Course participants receive a set workbook and text book. Certificates are issued to all participants who pass the quizz, achieve full attendance and demonstrate appropriate attitudes, knowledge and understanding. Course members are supported by Team-Teach only in relation to the physical skills in which they demonstrate competence during training. Competence with regard to the physical techniques is defined as the 'ability, within the training context, to perform a skill without being prompted.' Follow-up on support for individual participants as required, are discussed and agreed with the commissioning manager. Timings regarding refresher training are discussed and agreed with the commissioning manager. Team work is assessed through the application of communication help scripts provided and physical activities throughout the course.
Individually numbered certificates are issued to those successfully completing the course. All elements of trainees participation are individually recorded by the tutors and records made available to staff and management.
A trainee individual evaluation and a trainer summary evaluation are completed following training and sent to the service manager. Team-Teach receives a copy of the summary form. A post course questionnaire can be distributed to staff groups 1-3 months following the training. Feedback from the questionnaire informs future training needs.
What do you expect trainees to learn during the training?
The aim is to achieve knowledge, skill and understanding related to the following areas:
- To understand and work within the key principles and values that underpin practice.
- To develop a range of responses: non verbal, para-verbal and verbal de-escalating and calming strategies, including a Help Script & Help Protocol when faced with challenging behaviour.
- To develop an understanding of causes and signs of aggression and conflict.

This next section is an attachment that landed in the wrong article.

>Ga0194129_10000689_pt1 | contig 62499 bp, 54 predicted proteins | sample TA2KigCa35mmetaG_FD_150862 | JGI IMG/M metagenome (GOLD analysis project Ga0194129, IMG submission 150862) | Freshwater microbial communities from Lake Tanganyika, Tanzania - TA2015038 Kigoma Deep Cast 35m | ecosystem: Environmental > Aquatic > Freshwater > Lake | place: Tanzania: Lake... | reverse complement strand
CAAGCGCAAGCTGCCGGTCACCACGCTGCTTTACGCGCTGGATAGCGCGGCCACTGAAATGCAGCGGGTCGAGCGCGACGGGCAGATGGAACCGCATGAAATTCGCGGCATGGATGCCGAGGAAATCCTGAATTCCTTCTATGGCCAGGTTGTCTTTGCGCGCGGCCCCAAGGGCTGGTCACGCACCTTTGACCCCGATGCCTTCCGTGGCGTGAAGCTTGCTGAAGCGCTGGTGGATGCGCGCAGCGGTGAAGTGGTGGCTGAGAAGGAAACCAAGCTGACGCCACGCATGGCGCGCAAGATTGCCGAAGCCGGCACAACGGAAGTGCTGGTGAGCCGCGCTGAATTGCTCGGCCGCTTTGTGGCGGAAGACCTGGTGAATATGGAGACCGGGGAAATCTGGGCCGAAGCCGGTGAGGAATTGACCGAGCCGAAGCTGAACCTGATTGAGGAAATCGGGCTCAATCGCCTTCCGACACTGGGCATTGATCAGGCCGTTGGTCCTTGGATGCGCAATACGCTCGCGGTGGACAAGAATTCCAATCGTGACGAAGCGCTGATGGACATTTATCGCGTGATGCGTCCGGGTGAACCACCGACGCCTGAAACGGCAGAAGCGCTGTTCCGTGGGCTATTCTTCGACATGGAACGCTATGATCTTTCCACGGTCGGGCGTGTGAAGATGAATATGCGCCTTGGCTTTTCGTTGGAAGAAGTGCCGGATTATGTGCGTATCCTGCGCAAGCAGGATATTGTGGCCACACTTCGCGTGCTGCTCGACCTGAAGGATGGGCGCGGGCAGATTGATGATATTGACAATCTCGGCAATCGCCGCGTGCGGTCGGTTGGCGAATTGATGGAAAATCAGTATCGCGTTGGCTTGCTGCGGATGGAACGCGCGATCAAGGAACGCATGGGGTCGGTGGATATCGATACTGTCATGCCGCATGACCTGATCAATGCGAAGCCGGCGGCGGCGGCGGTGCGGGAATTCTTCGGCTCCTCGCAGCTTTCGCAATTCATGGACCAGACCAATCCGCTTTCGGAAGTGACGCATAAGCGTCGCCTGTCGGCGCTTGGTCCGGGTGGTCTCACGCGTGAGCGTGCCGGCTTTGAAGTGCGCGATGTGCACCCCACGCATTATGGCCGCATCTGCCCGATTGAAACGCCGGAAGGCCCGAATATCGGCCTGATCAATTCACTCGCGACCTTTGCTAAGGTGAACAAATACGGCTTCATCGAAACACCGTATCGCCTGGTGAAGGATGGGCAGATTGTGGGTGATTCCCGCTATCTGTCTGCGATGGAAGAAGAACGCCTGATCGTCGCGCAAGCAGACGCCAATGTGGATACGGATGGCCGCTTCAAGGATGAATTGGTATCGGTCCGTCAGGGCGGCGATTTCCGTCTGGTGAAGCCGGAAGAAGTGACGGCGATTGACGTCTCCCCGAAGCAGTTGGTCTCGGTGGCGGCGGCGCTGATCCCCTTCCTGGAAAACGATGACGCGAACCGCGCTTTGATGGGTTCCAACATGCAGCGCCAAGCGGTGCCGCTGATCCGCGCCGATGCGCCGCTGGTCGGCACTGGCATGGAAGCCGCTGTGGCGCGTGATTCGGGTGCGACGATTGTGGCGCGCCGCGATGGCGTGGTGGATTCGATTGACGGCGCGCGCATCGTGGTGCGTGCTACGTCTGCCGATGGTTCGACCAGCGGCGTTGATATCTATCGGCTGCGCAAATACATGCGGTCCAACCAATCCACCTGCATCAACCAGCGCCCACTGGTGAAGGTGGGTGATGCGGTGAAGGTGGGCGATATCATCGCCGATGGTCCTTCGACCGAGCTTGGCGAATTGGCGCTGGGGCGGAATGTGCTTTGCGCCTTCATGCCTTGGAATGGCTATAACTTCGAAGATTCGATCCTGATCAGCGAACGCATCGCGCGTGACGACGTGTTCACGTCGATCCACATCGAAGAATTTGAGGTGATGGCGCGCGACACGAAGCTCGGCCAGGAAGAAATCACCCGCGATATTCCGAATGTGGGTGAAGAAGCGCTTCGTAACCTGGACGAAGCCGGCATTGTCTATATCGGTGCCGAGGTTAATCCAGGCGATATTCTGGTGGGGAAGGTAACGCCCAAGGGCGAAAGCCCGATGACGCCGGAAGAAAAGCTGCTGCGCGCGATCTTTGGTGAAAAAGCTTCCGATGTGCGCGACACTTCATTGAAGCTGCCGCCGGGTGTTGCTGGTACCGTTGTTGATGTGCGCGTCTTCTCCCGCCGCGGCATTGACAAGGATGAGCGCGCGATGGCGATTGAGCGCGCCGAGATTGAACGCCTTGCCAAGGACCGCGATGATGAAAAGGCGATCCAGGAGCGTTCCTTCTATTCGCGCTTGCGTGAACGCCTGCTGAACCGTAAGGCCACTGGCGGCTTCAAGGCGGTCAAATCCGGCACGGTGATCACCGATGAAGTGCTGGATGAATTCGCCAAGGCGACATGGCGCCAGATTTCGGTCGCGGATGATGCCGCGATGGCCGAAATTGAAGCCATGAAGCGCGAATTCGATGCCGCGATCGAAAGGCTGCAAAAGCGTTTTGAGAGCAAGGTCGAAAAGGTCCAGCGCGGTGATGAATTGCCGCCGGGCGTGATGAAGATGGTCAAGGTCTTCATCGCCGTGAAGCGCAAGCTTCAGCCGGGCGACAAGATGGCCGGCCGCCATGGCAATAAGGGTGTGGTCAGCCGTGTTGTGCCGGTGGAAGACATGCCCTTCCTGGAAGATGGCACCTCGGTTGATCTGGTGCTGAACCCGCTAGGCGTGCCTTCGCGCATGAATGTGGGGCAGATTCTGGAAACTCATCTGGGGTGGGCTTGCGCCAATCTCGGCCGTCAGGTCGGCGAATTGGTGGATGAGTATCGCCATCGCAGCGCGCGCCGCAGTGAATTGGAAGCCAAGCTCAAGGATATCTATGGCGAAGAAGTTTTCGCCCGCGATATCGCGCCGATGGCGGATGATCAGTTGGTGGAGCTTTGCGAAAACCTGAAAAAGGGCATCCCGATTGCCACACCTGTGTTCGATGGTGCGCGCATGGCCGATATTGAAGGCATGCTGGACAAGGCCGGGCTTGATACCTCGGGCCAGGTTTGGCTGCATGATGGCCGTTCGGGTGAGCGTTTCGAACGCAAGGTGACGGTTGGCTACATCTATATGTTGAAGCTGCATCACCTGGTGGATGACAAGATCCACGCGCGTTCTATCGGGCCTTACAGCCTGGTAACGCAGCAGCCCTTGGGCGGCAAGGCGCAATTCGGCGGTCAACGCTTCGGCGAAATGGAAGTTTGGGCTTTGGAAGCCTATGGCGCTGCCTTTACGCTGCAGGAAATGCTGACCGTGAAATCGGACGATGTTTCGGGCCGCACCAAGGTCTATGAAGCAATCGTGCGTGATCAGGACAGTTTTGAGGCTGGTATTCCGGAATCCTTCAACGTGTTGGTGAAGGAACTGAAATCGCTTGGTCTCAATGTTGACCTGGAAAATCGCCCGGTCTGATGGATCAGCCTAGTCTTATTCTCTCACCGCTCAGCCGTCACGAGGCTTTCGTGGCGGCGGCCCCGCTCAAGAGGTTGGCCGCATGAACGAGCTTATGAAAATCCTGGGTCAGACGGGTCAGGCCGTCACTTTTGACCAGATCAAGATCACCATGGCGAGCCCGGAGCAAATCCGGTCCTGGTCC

- To improve staff self awareness and self control whilst managing difficult behaviour.
- To understand the typical stages of crisis behaviours and appropriate staff responses.
- To appreciate the importance of recording and reporting including risk assessment and behaviour management plans and the value of a process for monitoring and evaluating.
- To develop a gradual and graded range of personal safety and positive handling techniques, including standing and seated responses.
- To understand their involvement and entitlement to a post Incident support and de-briefing framework for all involved in serious incidents.
To take a Team Teach course please see Team Teach Training
Feedback from the Axcis Team-Teach Training
I just wanted to write to say thanks to you and Jon for the 'Team Teach' course last Thursday and Friday. The prospect of working with special needs children made me feel like I may just be out of my depth, but after the course I feel confident that I'll be able to handle any situation where a child is in, or approaching, a state of crisis.
I also have to say I enjoyed the ethos behind the content. I found it very positive and constructive, and that it rang true with the early childhood teaching techniques that I studied at university. The optimism of your and Jon's mentality toward teaching is often lacking in mainstream education, which is a shame. I also feel that the issues you dealt with such as the '6 stages of crisis' are applicable to all students, not just special needs kids. Sure, this would be on a much smaller level, but I feel they are stages all kids go through. It has given me some food for thought with regards to my instrumental teaching, so thank you.
Thanks again and I look forward to hearing from you soon regarding school placement in September.
Dear Susanna and John
Please can I thank you both for such a wonderful two days. I have learned so much from you both and also from the people that I met at the course. I feel much more confident in my approach to difficult situations. Your ability to share your knowledge in such an honest, succinct and humorous way acknowledged and underlined the care, dedication and love that you have for the children you work with and made me feel more and more assured that this is the work that I, also, love and want to continue. I look forward to future work and I thank you both for the inspiration you give to others to go further, to learn more and to improve the quality of care we are able to give to those who ask it of us.
Very best wishes.